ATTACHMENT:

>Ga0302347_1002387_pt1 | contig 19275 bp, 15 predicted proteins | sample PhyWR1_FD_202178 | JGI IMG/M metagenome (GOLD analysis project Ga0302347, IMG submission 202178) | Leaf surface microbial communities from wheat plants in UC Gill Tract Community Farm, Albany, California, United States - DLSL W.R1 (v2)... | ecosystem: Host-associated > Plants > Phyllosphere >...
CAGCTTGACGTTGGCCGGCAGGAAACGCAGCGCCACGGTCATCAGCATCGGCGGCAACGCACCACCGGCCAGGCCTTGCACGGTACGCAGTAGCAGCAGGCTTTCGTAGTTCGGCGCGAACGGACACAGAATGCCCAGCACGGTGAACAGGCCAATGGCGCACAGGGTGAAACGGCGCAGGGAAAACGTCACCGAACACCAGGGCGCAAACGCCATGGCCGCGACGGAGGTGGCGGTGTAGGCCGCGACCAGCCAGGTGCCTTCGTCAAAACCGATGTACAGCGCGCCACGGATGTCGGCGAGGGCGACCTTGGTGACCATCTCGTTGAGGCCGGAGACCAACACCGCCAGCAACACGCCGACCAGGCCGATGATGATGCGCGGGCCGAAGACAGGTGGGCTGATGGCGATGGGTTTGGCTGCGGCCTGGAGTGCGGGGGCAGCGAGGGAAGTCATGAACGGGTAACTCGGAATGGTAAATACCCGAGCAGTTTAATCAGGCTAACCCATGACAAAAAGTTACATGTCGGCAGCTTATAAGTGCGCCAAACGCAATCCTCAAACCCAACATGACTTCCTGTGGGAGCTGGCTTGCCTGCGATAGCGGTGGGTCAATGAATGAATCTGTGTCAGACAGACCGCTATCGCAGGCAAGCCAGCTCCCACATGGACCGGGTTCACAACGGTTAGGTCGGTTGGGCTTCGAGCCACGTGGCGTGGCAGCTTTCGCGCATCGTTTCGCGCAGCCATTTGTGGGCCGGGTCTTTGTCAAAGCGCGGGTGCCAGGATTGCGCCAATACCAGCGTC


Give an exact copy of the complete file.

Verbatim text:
>Ga0302347_1002387_pt1 | contig 19275 bp, 15 predicted proteins | sample PhyWR1_FD_202178 | JGI IMG/M metagenome (GOLD analysis project Ga0302347, IMG submission 202178) | Leaf surface microbial communities from wheat plants in UC Gill Tract Community Farm, Albany, California, United States - DLSL W.R1 (v2)... | ecosystem: Host-associated > Plants > Phyllosphere >...
CAGCTTGACGTTGGCCGGCAGGAAACGCAGCGCCACGGTCATCAGCATCGGCGGCAACGCACCACCGGCCAGGCCTTGCACGGTACGCAGTAGCAGCAGGCTTTCGTAGTTCGGCGCGAACGGACACAGAATGCCCAGCACGGTGAACAGGCCAATGGCGCACAGGGTGAAACGGCGCAGGGAAAACGTCACCGAACACCAGGGCGCAAACGCCATGGCCGCGACGGAGGTGGCGGTGTAGGCCGCGACCAGCCAGGTGCCTTCGTCAAAACCGATGTACAGCGCGCCACGGATGTCGGCGAGGGCGACCTTGGTGACCATCTCGTTGAGGCCGGAGACCAACACCGCCAGCAACACGCCGACCAGGCCGATGATGATGCGCGGGCCGAAGACAGGTGGGCTGATGGCGATGGGTTTGGCTGCGGCCTGGAGTGCGGGGGCAGCGAGGGAAGTCATGAACGGGTAACTCGGAATGGTAAATACCCGAGCAGTTTAATCAGGCTAACCCATGACAAAAAGTTACATGTCGGCAGCTTATAAGTGCGCCAAACGCAATCCTCAAACCCAACATGACTTCCTGTGGGAGCTGGCTTGCCTGCGATAGCGGTGGGTCAATGAATGAATCTGTGTCAGACAGACCGCTATCGCAGGCAAGCCAGCTCCCACATGGACCGGGTTCACAACGGTTAGGTCGGTTGGGCTTCGAGCCACGTGGCGTGGCAGCTTTCGCGCATCGTTTCGCGCAGCCATTTGTGGGCCGGGTCTTTGTCAAAGCGCGGGTGCCAGGATTGCGCCAATACCAGCGTC